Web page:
On 11th March 2020, the World Health Organization (WHO) classified the Covid-19 outbreak as a ‘pandemic’ which is severe than an ‘epidemic’ owing to its extended geographical spread.
Most force majeure clauses would include the word ‘epidemic’ in its long list of events. Even in the absence of the word ‘epidemic’ Covid-19 will nevertheless qualify as a force majeure event due to government-imposed travel restrictions and quarantine measures.
In the case of widely worded force majeure clauses which do not encapsulate the Covid-19 outbreak, the parties will be required to prove that it was not ‘reasonably contemplated’ by the parties when drafting the contract and that it is ‘beyond the reasonable control’ of the party who is attempting to rely on it.
Generally, force majeure provisions suspend the requirement for performance of certain obligations for a specific period of time (i.e. until the end of the pandemic in the current scenario) and will require the affected party to continue to perform its obligations to the extent it is not hindered by the force majeure event. However, in certain contracts, a prolonged period of force majeure event will permit the parties to terminate the agreement where suspension of obligations may not be a viable option for the parties.
Invocation of force majeure
For an affected party to avail itself from a force majeure clause, they are required to fulfill certain conditions. Firstly, the affected party will be required to notify the other party of the force majeure event within a given time frame. The failure to do so can prove to be detrimental for the entitlement of force majeure relief. The notice requirement will be ongoing whereby the affected party will have to keep the other party informed about the actions undertaken to mitigate the impact of the force majeure event.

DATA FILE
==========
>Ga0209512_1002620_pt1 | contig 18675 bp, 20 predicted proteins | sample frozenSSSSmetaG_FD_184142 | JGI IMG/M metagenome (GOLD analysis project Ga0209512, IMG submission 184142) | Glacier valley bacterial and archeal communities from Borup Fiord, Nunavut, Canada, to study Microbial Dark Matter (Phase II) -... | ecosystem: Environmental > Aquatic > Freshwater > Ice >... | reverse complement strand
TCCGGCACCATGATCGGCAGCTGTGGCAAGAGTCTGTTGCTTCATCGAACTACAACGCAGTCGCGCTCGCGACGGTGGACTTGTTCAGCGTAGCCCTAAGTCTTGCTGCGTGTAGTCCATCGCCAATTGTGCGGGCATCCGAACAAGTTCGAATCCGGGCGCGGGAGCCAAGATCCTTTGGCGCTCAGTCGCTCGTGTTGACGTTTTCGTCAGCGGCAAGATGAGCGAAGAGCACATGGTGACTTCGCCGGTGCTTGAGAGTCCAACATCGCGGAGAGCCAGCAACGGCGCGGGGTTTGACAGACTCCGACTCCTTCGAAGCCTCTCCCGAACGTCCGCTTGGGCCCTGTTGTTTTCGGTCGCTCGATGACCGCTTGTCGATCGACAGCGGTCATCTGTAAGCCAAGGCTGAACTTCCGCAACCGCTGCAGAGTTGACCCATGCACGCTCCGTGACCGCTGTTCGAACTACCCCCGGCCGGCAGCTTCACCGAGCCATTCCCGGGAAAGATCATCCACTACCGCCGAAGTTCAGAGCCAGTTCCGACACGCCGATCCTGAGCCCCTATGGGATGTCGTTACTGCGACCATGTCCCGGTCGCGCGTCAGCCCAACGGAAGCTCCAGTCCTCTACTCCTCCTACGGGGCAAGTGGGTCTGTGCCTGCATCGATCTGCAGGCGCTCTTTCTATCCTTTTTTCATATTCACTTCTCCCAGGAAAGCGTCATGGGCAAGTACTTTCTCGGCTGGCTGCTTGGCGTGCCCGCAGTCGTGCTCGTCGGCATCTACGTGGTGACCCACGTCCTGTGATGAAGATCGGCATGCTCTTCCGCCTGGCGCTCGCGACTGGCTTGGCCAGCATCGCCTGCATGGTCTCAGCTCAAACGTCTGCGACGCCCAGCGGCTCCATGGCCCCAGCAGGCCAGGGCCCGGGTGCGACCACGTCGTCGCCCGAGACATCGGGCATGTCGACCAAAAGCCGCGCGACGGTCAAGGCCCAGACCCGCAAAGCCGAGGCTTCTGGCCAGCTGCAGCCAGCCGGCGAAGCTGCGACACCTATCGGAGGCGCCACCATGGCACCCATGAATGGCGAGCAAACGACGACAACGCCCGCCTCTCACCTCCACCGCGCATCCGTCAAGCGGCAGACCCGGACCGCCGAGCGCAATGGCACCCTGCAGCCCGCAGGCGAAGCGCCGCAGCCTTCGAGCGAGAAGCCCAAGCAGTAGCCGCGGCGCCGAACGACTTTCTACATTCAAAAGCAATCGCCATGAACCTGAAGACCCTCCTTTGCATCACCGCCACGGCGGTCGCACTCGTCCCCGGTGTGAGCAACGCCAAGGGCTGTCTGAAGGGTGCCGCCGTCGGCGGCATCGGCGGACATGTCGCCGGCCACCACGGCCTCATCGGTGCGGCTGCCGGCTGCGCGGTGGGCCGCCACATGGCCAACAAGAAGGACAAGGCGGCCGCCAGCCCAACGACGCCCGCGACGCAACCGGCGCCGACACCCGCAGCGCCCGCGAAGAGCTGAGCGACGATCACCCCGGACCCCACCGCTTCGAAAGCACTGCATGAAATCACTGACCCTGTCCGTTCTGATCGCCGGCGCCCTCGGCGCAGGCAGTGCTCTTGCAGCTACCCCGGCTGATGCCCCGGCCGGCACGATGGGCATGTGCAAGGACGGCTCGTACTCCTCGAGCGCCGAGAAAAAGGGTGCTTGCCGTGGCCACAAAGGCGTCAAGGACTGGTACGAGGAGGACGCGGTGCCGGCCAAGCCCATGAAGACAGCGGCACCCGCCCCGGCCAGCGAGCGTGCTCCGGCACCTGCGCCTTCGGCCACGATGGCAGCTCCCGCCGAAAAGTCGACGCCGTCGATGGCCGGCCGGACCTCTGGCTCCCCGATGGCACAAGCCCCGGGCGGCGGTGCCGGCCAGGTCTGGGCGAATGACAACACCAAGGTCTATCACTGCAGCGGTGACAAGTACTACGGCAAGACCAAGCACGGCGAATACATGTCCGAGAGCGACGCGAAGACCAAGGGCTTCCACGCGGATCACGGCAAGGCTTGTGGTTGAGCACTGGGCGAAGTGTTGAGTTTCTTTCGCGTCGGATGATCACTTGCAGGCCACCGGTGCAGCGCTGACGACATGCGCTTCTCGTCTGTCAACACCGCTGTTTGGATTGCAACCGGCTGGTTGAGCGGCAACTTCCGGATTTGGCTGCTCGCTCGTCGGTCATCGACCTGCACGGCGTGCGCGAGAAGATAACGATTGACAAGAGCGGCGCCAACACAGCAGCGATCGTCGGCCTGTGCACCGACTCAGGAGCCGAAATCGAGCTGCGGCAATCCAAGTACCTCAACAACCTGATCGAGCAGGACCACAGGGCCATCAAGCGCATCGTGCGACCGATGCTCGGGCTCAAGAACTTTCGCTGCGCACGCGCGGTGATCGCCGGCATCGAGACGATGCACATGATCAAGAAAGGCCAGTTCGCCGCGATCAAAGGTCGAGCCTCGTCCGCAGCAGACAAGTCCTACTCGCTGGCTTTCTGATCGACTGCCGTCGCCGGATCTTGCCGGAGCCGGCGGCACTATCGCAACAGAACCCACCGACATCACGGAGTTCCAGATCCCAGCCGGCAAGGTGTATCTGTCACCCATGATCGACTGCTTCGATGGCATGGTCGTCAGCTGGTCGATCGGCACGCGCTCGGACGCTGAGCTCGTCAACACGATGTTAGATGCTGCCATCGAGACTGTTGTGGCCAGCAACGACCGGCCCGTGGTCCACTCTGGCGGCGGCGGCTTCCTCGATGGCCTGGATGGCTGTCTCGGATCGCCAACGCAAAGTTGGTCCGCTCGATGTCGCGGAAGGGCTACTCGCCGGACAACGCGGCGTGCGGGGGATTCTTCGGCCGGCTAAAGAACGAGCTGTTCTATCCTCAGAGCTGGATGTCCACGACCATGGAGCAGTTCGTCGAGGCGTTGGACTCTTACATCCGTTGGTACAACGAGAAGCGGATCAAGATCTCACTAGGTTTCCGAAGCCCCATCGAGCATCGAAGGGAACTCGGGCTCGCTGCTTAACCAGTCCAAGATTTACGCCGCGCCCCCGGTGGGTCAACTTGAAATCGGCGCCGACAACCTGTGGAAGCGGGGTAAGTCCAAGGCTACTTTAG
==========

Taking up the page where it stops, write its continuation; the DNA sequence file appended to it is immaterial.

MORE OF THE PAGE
The onus will also be on the affected party to prove causation i.e. that the force majeure event (and not any other factor) caused the delay in the performance of the contractual obligations or the failure to perform the contractual obligations despite reasonable measures taken by the affected party to mitigate the effects of the event.
What steps should be taken by your organization?
- Examine your existing contracts and see which might have a potential impact by travel restrictions and quarantine measures or where the counterparty may be looking at suspending or terminating the contract.
- Communicate with your suppliers or customers and glean an understanding about the impact of the outbreak on the performance of contractual obligations.
- If your organization is unable to fulfill your obligations due to the outbreak immediately notify the other party of the same.
- If in doubt about the application of the force majeure clause, seek legal advice before acting or sending communications.
Velox Legal can assist you with your force majeure claims. Please do not hesitate to contact us.